USP supply chain map provides ‘early warning’ of possible drug shortages

Regulatory NewsRegulatory News
| 22 March 2022 | By Joanne S. Eglovitch 

The US Pharmacopoeia (USP) has released a medicine supply map that aims to build visibility into the upstream supply chain and identify which active pharmaceutical ingredients (API) used in medicines are vulnerable to shortages.
 
The USP map uses information from 40 data sets from public and private sources to identify global sites of manufacturing. This data is then supplemented with information on risk drivers, such as price, manufacturing locations, chemical information, dosage form and quality to predict a drug’s risk of going into shortage. The map also tracks orders for where USP’s reference standards are sold. Altogether, the pharmacopeia says the map includes 250 million aggregated data points on risk indicators.
 
“Medicines that are made in more places tend to have more secure supply chains,” Vimala Raghavendran, senior director of the USP pharmaceutical supply chain center, told Focus. For example, antibiotics are primarily manufactured in China, meaning that these drugs are more susceptible to shortages than drugs made in more geographically diverse locations.
 
The map shows that India is overwhelmingly the largest supplier of APIs to the U.S., with 183 facilities that make ingredients for 10 or more US-approved API products and 114 facilities with more than 30 approved API products.
 
Europe is the next largest supplier with 45 facilities that produce more than 30 API products destined for the US market and 83 facilities that make more than 10 approved API products, followed by China, which has four facilities making ingredients for more than 30 approved products, and 35 facilities making ingredients for more than 10 products. The US is at the low end of the list, with three facilities making ingredients for more than 30 US approved products and 19 making ingredients for more than 10 US-approved API products.
                                   
Raghavendran said the map builds on other recent efforts to address drug shortages, such as the National Academies of Science, Engineering and Medicine (NASEM) report on supply chain resilience, which recommends that FDA publicly disclose information on drug and medical device sourcing, manufacturing and volume. (RELATED: NASEM report: FDA should disclose drug and device manufacturing information, Regulatory Focus 4 March 2022)
 
“What we’re finding … is that you need to diagnose the problem before you identify the solution. The NASEM report said that it can’t be just one thing. You have to identify what is driving the vulnerability of the drug before you identify the cure,” she said.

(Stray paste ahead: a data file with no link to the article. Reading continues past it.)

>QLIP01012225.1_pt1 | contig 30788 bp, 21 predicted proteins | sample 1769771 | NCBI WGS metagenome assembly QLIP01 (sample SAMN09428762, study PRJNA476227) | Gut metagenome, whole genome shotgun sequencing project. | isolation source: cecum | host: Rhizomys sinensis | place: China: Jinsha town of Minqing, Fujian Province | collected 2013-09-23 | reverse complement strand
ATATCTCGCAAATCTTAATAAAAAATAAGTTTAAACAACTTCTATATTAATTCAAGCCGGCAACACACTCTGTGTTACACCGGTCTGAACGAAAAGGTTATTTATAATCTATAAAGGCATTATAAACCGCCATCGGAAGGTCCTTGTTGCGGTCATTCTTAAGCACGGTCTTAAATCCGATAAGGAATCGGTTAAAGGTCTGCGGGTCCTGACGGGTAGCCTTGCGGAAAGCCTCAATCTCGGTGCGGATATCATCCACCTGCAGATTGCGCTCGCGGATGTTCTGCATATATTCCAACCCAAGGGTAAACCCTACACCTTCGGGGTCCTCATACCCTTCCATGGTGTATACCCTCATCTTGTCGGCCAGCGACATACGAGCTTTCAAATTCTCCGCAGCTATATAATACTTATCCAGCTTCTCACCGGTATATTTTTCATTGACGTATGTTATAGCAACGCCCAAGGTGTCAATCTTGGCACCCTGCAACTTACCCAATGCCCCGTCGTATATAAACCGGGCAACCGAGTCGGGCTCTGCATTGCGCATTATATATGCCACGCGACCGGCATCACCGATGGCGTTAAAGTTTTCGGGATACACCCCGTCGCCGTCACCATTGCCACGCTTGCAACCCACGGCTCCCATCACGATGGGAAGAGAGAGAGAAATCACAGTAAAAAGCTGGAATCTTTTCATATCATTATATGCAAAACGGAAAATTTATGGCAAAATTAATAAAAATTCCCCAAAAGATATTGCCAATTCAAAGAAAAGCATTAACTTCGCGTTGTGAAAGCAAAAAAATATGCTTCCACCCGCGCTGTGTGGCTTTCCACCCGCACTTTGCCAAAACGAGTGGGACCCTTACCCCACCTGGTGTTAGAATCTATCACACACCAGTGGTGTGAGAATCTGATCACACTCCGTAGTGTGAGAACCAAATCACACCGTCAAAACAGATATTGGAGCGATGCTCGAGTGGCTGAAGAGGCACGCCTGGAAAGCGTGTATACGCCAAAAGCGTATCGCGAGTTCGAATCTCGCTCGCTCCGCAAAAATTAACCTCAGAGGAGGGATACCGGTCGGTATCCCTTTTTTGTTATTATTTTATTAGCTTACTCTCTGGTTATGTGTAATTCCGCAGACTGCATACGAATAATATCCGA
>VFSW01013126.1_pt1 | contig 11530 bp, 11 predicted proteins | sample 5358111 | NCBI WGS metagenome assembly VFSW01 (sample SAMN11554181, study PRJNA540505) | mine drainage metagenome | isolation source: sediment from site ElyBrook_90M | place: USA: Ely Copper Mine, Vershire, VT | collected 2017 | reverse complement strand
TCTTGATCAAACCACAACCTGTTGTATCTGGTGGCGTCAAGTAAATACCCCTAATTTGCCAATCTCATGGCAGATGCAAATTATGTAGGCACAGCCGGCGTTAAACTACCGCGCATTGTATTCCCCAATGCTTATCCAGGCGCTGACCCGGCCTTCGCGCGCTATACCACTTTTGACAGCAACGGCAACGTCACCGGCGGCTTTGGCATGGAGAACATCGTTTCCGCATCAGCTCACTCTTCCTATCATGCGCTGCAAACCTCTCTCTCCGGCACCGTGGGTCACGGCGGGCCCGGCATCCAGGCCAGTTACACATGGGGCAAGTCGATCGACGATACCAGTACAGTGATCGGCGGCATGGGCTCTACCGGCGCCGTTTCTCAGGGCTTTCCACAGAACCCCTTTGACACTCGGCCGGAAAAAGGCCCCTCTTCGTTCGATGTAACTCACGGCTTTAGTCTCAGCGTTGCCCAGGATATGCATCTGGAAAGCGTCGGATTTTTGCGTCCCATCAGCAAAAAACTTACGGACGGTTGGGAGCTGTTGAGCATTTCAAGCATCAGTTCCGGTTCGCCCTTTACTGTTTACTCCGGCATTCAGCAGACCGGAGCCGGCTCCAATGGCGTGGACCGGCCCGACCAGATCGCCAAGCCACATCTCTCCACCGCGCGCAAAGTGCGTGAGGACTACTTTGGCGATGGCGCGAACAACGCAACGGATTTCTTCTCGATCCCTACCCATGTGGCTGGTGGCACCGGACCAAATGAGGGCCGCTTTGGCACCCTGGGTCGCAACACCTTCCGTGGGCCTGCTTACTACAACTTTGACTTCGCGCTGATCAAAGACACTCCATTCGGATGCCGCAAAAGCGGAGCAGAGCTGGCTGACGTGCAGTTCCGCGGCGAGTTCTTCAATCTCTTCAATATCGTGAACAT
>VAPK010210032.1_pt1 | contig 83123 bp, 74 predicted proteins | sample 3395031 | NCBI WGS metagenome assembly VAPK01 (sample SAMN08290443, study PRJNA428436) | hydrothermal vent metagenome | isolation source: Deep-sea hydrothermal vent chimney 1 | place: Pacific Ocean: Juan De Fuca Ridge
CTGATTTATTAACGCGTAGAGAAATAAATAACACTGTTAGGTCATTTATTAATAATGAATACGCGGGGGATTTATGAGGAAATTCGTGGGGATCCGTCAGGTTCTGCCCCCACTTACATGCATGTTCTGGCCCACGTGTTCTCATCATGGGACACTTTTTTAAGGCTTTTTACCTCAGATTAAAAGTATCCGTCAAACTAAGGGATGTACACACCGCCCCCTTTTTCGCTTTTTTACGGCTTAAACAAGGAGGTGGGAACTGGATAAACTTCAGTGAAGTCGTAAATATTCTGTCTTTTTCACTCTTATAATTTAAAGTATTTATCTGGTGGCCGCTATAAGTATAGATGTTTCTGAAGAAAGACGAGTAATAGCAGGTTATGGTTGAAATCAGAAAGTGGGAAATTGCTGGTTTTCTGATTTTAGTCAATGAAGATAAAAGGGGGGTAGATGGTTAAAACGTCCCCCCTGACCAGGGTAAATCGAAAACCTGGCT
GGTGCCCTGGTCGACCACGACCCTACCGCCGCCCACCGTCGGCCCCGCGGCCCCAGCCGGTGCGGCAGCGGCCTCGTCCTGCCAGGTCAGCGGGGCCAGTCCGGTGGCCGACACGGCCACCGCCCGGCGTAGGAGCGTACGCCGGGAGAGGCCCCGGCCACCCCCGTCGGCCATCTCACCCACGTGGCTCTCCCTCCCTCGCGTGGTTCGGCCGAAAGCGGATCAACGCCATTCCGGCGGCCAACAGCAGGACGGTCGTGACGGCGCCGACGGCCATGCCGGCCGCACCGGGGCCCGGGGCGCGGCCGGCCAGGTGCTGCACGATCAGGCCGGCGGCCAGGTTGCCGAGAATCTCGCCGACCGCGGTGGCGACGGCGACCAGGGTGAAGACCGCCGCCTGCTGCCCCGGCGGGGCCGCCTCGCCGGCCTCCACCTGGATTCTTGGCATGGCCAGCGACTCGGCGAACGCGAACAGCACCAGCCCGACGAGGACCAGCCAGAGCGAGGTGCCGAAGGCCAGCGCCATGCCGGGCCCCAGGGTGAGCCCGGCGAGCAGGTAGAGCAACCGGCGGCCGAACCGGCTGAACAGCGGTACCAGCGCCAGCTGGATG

The map is designed to serve as an “early warning system to help identify ingredient and finished product at risk of shortages so providers, manufacturers, and governments can take actions to help prevent the shortage form occurring,” said USP CEO Ronald Piervincenzi. “Without visibility into the medicine supply chain, preparing for the next crisis is not possible.”
 
Even before the pandemic, which stressed the global medical supply chain, policymakers and FDA have raised concerns about the US pharmaceutical industry’s dependence on foreign-made APIs. At a House hearing in 2019, then-Center for Drug Evaluation and Research (CDER) Director Janet Woodcock expressed reservations about the overreliance on APIs sourced from overseas, noting that 28% of the manufacturing facilities making APIs for the US market were located in the US, and the remaining 72% were in other countries.
 
And in the Senate, health committee members this month overwhelmingly voted to advance the Prepare for and Respond to Existing Viruses, Emerging New Threats and Pandemics Act (PREVENT Pandemics Act) that would in part strengthen the pharmaceutical supply chain by bolstering the US Strategic National Stockpile (SNS) and ensuring registration of foreign drug manufacturers. (RELATED: Senate committee advances pandemic bill packed with FDA-related provisions, Regulatory Focus 16 March 2022)
 
USP

 

© 2022 Regulatory Affairs Professionals Society.

Discover more of what matters to you

2;20;25;33;